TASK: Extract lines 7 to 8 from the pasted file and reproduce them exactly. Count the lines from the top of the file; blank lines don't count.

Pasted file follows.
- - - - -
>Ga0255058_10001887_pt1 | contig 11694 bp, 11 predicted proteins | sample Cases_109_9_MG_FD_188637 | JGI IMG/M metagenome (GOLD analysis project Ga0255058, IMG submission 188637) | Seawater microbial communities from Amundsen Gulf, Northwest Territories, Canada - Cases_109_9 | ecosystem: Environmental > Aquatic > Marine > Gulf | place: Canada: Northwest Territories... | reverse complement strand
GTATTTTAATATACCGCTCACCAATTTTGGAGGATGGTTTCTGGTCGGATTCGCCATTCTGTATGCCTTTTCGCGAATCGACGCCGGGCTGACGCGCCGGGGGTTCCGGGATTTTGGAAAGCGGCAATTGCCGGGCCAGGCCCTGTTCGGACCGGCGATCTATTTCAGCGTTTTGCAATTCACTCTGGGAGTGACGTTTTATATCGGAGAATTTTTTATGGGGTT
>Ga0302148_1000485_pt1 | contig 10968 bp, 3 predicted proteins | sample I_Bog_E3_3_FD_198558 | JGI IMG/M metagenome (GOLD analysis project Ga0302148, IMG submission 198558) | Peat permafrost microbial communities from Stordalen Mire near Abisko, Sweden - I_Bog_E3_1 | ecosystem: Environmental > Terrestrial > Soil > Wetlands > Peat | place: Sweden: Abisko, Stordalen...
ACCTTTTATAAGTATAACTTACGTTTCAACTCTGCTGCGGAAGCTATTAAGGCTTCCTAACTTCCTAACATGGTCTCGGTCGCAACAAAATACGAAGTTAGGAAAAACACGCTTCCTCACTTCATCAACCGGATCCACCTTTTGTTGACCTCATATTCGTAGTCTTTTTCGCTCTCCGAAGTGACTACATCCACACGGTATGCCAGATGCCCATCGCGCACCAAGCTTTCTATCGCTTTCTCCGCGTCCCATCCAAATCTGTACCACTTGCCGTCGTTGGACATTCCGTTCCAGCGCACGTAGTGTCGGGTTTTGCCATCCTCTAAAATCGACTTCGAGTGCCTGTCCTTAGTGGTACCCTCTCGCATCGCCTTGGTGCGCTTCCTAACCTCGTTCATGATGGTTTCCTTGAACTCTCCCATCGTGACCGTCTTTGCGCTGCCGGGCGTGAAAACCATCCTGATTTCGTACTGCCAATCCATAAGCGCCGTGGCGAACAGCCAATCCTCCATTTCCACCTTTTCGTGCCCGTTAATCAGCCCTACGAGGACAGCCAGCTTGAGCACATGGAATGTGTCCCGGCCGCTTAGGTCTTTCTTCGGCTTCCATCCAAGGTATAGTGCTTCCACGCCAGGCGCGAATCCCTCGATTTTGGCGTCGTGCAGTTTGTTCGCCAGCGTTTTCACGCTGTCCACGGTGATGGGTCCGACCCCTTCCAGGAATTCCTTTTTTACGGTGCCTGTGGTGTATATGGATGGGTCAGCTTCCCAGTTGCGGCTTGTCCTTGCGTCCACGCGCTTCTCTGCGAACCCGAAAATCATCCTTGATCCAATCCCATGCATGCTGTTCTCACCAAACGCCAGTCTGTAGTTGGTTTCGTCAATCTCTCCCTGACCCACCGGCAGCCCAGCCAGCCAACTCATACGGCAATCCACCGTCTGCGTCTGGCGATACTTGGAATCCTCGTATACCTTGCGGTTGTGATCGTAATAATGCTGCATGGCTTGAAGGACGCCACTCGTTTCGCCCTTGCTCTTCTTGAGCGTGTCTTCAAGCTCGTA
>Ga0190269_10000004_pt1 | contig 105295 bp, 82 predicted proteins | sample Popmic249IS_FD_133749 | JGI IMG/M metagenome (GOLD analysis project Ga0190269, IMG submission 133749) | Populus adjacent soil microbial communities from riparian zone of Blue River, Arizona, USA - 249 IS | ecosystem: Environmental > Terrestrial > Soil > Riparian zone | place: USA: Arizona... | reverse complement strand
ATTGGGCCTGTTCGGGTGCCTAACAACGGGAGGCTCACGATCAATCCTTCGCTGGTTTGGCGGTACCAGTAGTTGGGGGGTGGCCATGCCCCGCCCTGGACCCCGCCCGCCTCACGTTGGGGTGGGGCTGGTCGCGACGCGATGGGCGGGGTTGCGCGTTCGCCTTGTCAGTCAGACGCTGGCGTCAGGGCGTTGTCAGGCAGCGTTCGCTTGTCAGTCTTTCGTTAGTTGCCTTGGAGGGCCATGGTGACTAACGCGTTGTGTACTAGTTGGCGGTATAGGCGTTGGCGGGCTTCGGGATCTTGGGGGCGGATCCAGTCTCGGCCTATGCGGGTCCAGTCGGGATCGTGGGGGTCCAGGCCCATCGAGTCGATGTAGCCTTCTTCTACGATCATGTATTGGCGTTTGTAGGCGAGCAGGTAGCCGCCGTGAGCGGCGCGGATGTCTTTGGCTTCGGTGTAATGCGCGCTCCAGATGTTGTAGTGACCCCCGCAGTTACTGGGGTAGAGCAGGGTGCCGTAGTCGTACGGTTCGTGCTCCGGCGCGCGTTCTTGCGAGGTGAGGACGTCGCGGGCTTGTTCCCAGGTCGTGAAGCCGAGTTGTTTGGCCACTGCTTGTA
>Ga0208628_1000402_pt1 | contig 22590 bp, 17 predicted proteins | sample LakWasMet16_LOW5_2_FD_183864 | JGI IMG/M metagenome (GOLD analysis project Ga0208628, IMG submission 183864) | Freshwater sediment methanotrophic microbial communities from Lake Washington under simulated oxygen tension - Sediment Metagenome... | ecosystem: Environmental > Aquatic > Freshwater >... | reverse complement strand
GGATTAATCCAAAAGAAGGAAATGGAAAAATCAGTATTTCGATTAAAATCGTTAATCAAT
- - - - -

>Ga0208628_1000402_pt1 | contig 22590 bp, 17 predicted proteins | sample LakWasMet16_LOW5_2_FD_183864 | JGI IMG/M metagenome (GOLD analysis project Ga0208628, IMG submission 183864) | Freshwater sediment methanotrophic microbial communities from Lake Washington under simulated oxygen tension - Sediment Metagenome... | ecosystem: Environmental > Aquatic > Freshwater >... | reverse complement strand
GGATTAATCCAAAAGAAGGAAATGGAAAAATCAGTATTTCGATTAAAATCGTTAATCAAT